Artificial intelligence (AI) is ripe to revolutionize the workforce and the process of human-machine teaming, but funding, organizational application, and experimentation must accelerate in order for it to become a reality, posited Steve Harris, senior vice president and general manager of Dell Technologies Federal.
“The technology is very mature and if you were given the resources to apply it against what you do today, probably everybody in the room could actually figure out a way to experiment with it to help them do their job differently, if not better,” Harris said today at the RSA Public Sector Day event at the RSA Conference.
Asking for a show of hands, Harris identified roughly 20 percent of the audience is experimenting with AI against their current technology workload. When he asked how many would like the resources to start, the number of hands shot up considerably.
“Everybody wants the testbed and sandbox, but the investment still isn’t there. To me, that’s the number one thing holding us back from progress,” he said.
Harris was joined on stage by RSA Security CTO Zully Ramzan, who expressed similar sentiments. Ramzan keyed in on the building blocks necessary for successful AI implementation. “In machine learning, data is a pretty critical element. If you don’t have good data, you can’t make good inferences,” he said, adding an appropriate analogy in proximity to California wine country, “You can’t make good wine unless you have good grapes.”
Ramzan downplayed the relative importance of having either the most robust neural network or extensive algorithms, instead urging the audience to focus on “how should I be looking at this data in the first place” as well as “making sure the data gets to where it needs to go.”
“It’s not just about having the right technology, it’s how do I make that technology successful in my environment,” he said.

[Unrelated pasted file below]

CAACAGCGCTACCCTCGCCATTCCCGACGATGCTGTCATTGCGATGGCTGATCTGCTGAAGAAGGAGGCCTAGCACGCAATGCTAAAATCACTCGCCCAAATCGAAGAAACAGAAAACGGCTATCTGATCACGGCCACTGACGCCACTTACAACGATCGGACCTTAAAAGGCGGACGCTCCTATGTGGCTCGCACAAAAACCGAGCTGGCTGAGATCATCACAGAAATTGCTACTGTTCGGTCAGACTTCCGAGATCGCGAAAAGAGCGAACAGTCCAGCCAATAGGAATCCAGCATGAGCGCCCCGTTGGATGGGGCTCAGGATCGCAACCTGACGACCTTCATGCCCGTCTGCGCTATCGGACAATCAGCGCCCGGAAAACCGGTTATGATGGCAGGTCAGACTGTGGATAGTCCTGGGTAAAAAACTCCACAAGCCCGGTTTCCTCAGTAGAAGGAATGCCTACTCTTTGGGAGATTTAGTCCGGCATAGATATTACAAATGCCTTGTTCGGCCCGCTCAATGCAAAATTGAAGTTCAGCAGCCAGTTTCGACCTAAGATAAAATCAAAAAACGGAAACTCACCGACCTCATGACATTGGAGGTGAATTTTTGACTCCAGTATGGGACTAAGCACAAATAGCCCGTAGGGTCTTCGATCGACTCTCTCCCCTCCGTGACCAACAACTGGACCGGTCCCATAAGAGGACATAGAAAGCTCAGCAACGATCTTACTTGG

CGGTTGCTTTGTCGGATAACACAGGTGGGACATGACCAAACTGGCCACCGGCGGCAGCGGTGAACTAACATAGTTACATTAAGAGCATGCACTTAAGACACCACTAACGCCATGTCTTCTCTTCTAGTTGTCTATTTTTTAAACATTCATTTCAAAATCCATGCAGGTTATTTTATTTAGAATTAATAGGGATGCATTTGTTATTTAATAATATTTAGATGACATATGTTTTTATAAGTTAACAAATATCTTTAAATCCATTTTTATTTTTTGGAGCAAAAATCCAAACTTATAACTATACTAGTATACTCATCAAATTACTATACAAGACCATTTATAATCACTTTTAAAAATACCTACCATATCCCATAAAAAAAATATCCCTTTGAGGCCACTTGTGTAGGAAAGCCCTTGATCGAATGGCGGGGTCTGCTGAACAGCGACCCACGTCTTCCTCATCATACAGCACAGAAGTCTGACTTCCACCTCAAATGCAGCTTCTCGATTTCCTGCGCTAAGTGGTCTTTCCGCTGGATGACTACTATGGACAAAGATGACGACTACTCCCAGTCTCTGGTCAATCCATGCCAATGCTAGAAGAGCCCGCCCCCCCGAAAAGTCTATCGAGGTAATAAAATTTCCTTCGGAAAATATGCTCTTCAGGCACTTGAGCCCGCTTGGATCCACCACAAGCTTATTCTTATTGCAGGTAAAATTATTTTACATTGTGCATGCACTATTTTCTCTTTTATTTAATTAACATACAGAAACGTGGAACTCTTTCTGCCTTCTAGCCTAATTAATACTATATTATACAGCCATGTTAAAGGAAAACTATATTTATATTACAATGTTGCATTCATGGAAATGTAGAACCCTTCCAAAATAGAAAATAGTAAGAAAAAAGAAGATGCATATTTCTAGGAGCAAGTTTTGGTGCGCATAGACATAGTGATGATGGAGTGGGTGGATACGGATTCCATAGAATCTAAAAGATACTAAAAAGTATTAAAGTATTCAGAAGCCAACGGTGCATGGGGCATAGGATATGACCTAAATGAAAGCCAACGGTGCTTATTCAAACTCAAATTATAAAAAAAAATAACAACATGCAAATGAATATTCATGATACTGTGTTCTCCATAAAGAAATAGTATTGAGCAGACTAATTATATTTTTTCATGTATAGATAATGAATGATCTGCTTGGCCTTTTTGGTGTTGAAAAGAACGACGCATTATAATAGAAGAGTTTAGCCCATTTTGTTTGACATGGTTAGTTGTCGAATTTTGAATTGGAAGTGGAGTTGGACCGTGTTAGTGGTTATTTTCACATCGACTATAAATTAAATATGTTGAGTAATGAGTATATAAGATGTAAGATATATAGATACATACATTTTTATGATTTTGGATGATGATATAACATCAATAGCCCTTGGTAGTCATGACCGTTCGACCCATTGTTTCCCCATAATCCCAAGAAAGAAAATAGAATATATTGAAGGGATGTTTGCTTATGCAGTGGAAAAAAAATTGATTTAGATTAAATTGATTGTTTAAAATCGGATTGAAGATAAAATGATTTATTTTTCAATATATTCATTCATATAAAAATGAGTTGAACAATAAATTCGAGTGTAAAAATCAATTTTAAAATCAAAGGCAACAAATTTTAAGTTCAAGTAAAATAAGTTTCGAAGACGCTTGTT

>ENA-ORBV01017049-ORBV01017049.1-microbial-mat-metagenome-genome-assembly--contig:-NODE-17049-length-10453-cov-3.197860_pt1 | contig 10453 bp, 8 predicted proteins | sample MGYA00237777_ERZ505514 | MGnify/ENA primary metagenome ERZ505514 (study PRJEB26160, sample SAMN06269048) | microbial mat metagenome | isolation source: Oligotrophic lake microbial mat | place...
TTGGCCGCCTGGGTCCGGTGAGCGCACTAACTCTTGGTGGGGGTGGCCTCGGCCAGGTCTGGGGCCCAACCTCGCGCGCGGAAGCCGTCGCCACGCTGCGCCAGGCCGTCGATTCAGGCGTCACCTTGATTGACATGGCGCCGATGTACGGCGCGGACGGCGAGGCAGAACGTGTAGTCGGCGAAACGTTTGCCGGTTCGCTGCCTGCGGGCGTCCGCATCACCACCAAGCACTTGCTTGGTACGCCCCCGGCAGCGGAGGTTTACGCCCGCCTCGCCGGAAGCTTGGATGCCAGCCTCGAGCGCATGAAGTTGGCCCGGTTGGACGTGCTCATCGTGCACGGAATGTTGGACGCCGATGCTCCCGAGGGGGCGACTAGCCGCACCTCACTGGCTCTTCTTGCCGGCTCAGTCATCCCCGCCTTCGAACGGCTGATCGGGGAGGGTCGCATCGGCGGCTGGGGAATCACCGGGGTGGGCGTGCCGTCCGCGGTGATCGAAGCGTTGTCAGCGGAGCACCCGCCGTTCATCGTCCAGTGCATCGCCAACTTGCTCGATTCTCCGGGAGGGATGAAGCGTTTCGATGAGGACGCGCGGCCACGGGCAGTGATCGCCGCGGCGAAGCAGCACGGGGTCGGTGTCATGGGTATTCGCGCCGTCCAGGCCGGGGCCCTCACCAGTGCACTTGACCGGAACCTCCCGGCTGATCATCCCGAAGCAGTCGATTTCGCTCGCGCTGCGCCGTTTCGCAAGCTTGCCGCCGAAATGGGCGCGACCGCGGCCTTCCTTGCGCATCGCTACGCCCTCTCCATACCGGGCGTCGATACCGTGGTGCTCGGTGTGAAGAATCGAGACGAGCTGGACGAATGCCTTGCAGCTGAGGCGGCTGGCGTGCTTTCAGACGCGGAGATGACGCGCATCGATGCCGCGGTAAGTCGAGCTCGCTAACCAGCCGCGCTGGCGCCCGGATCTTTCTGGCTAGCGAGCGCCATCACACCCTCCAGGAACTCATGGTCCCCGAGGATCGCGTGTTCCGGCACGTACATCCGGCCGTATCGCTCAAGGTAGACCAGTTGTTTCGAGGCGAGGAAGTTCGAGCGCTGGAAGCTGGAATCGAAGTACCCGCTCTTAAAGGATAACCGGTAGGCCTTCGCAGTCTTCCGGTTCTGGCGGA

Harris identified Federal government technical debt, estimated to be close to $100 billion, as an inhibitor to that important prerequisite – actual application – of AI in government.
“What that really means is that there’s a lot of people doing their jobs the way they’ve done it for a long time – analog processes – and we haven’t completely mobilized the workforce,” he said. “If you haven’t actually moved to full digital workflows, then you can’t apply artificial intelligence.”
Harris provided a level-setting example from recent memory, referencing the previous absence of high-performance compute clusters in higher education. “Your average university professor that had a research project didn’t have the opportunity to apply a computational resource against their science, which limited the scale that they could advance their research,” he said.
Harris called AI “just a rerun” of this example, suggesting that the technological advances and wider availability that sparked evolution in higher learning – many universities now boast considerable compute power – could soon provide a similar spark to government adoption of AI.
“I think the evolution is ongoing, and as people take steps to move forward from a state of technical debt to modern workflows, you’ll see a turnover in the way they do their jobs,” he said.